Dutton, Joseph Everett (DNB12)
DUTTON, JOSEPH EVERETT (1874–1905), biologist, born on 9 Sept. 1874 at New Chester Road, Higher Bebington, Cheshire, was fifth son of John Dutton, a retired chemist of Brookdale, Banbury, by his wife Sarah Ellen Moore. After education at King's School, Chester, from January 1888 till May 1892, he entered the University of Liverpool, whefe he gained the gold medal in anatomy and physiology, and the medal in materia medica in 1895. At the Victoria University he won the medal in pathology in 1896, graduated M.B., C.M. in 1897, and was elected Holt fellow in pathology. He then acted as house surgeon to Prof. Rushton Parker and house physician to Dr. R. Caton at the Liverpool Royal Infirmary. In 1901 he gained the Walter Myers fellowship in tropical medicine.
In 1900 he accompanied Dr. H. E. Annett and Dr. J, H. Elliott of Toronto on the third expedition of the Liverpool school of tropical medicine to southern and northern Nigeria to study the life-history and surroundings of the mosquito and generally to take measures for the prevention of malaria. Two reports were issued as a result of this expedition, one dealing with anti-malaria sanitation, the other a very complete monograph upon filariasis. In 1901 Dutton proceeded alone to Gambia on the sixth expedition of the Liverpool school of tropical medicine, and drew up a most comprehensive and useful report on the prevention of malaria. During this expedition he identified in the blood of a patient at Bathurst a trypanosome belonging to a group of animal parasites which had hitherto been found only in animals. He described it accurately and named it Trypanosoma Gambiense. He found the same organism subsequently in numerous other cases in Gambia and elsewhere. Dutton's discovery of the first trypanosome in man was an important factor in determining the cause of sleeping sickness, which was afterwards shown by other observers to be due to the same parasite. In addition to this Trypanosoma Gambiense he also described several other trypanosomes new to science. In 1902 he proceeded to the Senegambia with Dr. J. L. Todd and drew up a report on sanitation which was presented to the French government; he also published further papers on trypanosomiasis. His last expedition was made to the Congo in charge of the twelfth expedition of the Liverpool school of tropical medicine. He started in August 1903, accompanied by Dr. J. L. Todd and Dr. C. Christie. The expedition reached Stanley Falls about the end of 1904 and discovered independently the cause of tick fever in man, a discovery which had been anticipated by a few weeks by Major (Sir) Ronald Ross and Dr. Milne in the Uganda protectorate. Dutton was able to show the transference of the disease from man to monkeys. During the investigation Dutton and Christie contracted the disease. Dutton died of spirillum fever on 27 Feb. 1905 at Kosongo in the Congo territory. His burial was attended by more than 1000 persons, mostly natives to whom he had endeared himself and whose maladies he had treated.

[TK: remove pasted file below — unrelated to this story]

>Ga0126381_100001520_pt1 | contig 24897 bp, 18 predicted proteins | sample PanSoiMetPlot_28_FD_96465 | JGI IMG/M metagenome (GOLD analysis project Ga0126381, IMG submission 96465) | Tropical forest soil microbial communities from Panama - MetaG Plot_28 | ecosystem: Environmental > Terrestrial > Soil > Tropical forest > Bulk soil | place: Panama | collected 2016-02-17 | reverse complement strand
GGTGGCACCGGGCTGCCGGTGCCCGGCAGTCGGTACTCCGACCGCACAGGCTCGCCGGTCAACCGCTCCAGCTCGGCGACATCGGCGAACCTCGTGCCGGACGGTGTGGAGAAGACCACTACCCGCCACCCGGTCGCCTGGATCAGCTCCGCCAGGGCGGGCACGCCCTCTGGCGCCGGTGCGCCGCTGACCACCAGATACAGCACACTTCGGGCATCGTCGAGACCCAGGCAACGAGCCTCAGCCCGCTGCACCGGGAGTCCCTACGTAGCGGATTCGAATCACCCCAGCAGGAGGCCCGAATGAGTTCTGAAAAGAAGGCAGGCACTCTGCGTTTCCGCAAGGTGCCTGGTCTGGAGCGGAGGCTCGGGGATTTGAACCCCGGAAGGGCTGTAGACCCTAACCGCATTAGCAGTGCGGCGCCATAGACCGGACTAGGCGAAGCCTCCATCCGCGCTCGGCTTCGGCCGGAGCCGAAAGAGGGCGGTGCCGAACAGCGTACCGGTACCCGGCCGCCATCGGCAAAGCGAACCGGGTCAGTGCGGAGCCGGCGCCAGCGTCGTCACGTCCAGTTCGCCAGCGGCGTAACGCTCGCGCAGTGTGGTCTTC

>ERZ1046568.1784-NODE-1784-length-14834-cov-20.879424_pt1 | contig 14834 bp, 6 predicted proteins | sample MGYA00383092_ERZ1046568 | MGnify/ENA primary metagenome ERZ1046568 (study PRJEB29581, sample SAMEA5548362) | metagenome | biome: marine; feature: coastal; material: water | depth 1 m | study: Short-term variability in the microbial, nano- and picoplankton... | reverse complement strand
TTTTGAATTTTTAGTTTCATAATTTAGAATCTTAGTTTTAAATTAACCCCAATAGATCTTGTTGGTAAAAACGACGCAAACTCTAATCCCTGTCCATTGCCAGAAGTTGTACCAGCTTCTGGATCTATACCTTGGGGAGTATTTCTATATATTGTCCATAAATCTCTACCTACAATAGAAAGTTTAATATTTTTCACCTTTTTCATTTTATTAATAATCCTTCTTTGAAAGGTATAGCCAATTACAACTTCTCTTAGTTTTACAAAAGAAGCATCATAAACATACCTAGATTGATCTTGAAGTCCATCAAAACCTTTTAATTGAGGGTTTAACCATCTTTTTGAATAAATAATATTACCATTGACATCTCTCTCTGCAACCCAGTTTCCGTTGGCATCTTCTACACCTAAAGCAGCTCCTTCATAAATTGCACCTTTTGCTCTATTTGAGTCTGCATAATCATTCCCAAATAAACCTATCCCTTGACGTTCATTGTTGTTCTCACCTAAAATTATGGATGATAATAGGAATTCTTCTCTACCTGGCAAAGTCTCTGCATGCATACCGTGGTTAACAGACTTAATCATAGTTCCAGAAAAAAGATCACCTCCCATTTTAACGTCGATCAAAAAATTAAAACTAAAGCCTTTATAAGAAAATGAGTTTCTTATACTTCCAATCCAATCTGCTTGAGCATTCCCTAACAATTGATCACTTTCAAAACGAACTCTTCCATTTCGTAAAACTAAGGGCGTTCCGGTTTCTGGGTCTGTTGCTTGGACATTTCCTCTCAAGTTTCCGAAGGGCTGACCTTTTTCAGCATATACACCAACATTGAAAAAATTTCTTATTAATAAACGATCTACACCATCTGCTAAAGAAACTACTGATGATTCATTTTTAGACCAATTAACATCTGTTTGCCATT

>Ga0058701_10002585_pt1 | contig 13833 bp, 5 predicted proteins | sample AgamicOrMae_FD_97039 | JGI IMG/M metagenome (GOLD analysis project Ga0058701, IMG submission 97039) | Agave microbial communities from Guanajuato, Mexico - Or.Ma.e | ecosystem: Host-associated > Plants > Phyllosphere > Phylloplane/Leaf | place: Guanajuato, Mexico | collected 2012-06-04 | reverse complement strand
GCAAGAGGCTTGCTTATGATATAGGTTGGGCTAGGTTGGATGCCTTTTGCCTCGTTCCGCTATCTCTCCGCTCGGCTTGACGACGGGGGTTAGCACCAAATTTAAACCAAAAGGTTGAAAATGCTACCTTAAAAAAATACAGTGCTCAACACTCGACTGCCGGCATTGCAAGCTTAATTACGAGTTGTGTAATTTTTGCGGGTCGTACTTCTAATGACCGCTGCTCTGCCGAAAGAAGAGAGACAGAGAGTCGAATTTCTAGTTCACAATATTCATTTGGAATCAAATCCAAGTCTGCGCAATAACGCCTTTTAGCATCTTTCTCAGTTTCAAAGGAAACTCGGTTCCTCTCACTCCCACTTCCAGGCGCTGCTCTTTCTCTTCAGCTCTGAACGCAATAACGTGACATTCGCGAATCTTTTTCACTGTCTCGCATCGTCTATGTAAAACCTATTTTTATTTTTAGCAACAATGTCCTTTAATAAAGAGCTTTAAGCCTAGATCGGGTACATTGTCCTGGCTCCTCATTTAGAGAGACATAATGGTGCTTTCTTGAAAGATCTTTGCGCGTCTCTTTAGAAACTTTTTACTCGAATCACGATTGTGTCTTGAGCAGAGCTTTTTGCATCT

Dutton's cheering enthusiasm made him a welcome comrade in every field of work. The skill and ability which he brought to the science of tropical medicine were of the highest order, and his work gave promise of future fruit.
[Brit. Med. Journal, 1905, i. 1020; Lancet, 1905, i. 1239; information kindly obtained by Professor H. E. Annett, M.D.]